Have you ever called a business and the person who answered the phone spoke so quickly that you doubted you called the correct place? Did you ask for the customer service rep’s name and not understand the reply, feeling embarrassed to ask again? The problem with this poor first impression is that it’s a long lasting bad impression. We form our opinions about others and the businesses they represent in the first 5-10 seconds of an interaction. And, if we start with a bad first impression, it’s hard to change it to positive one later. And, if I actually have to drive to an actual location, I will most likely enter the business with a bad attitude from the start.
Strategies that Turn it Around:
- SLOW DOWN your rate of speech and enunciate—no matter who’s calling. Make that first impression positive.
- BE PRESENT. This may involve cleaning your work area—and especially your mind—to be free of distractions and clutter.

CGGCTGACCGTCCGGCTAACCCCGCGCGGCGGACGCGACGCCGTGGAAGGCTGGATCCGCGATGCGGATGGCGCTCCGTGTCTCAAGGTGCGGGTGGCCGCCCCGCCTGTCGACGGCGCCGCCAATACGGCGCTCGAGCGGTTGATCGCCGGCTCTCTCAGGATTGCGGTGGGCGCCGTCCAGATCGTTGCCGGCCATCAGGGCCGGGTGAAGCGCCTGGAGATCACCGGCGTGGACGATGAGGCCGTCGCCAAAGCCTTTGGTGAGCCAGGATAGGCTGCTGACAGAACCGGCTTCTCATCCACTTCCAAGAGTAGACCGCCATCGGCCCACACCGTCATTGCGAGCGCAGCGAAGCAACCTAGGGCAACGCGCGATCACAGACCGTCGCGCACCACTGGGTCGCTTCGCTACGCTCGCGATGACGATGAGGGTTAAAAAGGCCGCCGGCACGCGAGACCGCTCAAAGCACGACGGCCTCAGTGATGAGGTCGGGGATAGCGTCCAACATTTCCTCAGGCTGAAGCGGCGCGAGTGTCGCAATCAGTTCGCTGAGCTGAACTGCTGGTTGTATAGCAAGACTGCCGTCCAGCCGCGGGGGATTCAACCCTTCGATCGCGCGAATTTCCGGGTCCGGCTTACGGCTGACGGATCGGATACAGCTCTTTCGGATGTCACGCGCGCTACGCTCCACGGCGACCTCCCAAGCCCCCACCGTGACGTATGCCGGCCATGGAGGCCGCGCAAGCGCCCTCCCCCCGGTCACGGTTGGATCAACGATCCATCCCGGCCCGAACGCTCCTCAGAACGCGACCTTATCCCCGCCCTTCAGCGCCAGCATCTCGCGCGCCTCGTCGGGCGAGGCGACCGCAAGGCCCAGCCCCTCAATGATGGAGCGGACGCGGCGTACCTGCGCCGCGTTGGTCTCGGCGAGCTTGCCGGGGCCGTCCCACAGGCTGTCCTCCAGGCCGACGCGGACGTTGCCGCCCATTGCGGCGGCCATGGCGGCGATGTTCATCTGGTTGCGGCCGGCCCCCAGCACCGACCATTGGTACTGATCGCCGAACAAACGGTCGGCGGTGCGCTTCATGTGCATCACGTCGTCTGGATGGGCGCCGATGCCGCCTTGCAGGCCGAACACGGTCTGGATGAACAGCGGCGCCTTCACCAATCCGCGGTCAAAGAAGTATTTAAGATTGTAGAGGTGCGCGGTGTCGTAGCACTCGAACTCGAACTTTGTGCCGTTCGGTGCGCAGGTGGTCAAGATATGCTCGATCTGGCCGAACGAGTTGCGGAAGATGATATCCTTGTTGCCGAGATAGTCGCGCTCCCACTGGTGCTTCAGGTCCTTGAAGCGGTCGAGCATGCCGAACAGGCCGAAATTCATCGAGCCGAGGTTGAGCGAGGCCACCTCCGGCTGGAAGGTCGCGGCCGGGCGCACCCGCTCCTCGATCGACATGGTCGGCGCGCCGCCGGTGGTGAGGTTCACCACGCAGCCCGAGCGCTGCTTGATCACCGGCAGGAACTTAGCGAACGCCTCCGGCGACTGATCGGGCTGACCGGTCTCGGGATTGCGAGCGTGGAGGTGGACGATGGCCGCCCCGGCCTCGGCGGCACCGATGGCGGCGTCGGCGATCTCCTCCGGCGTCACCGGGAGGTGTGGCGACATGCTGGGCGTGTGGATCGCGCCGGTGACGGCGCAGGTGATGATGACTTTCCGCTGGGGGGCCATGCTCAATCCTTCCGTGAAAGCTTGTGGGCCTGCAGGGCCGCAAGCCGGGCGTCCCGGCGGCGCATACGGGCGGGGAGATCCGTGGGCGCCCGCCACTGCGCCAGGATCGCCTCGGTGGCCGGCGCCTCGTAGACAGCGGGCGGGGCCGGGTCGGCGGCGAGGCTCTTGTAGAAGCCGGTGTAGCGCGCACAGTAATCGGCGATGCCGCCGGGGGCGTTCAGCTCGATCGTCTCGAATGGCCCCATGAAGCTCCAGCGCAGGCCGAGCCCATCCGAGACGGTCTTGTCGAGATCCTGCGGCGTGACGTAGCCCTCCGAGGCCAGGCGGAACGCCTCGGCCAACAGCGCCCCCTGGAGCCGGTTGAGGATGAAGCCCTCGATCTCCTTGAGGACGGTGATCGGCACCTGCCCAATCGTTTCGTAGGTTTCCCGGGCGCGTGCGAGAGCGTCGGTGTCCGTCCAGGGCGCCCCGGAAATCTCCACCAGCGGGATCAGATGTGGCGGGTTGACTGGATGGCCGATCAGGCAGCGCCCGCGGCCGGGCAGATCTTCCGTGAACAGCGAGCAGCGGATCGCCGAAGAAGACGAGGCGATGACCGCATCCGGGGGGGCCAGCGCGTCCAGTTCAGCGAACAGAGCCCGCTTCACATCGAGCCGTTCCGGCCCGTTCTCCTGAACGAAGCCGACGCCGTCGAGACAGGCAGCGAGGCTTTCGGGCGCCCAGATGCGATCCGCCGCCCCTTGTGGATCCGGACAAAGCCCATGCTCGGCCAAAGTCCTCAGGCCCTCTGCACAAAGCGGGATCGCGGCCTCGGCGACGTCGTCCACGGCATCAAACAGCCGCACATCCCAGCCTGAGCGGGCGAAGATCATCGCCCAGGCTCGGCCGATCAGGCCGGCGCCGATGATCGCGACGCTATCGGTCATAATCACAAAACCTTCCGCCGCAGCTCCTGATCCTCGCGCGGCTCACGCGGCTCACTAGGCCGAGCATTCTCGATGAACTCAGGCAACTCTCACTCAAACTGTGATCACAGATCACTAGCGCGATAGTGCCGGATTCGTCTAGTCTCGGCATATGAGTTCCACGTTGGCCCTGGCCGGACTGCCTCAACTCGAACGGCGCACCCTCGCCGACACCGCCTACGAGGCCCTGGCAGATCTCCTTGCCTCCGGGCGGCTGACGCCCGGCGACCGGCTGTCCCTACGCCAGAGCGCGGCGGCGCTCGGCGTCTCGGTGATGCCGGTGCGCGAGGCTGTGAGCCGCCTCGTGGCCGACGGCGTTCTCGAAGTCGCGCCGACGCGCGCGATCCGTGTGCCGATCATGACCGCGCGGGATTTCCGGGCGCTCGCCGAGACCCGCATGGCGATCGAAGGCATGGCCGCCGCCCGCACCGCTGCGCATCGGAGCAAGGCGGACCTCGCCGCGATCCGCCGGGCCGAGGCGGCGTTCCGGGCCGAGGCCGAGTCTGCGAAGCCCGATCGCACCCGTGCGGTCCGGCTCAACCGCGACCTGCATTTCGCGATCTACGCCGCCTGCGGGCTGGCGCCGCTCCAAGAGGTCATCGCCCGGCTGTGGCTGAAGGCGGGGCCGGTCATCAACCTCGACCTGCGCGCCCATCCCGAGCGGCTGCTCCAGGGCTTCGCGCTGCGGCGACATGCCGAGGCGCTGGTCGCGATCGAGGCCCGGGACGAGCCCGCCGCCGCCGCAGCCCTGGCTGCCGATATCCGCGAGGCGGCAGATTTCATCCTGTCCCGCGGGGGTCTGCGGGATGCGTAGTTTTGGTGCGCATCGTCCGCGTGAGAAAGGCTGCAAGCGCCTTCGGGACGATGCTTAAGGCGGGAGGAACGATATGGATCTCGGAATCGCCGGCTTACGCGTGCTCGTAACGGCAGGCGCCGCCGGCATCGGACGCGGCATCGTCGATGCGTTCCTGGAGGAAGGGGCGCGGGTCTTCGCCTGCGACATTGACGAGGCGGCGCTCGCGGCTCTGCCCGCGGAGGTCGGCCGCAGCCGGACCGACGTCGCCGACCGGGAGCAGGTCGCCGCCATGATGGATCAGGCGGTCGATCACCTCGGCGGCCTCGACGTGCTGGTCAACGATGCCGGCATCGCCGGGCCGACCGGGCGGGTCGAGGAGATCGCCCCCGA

- FLIP HOW YOU THINK. Don’t think of a ringing telephone as an interruption. If you think it’s an interruption, you will sound like it’s an interruption—not a great first impression.
- SMILE before you dial—yes, it’s an old saying, but it’s still applicable today. Can you tell someone’s mood by how they answer the phone? Of course you can.
- MATCH your customer’s rate of speech speed. If a customer is in a hurry and is speaking quickly, remain friendly, but pick up your pace. If the customer speaks slowly and softly, you should do the same. People like people who are similar to themselves. So, the quicker you mirror them, the quicker you will build rapport.
Remember: Customers use the phone to talk more than any other form of communication. Therefore, it’s important to know and follow appropriate telephone etiquette, especially when we want to make the most of our first impressions. As call center representatives, you are the face of your company and a reflection of its brand.
What good or bad telephone experiences have you had with service companies? Please share in the comments section below.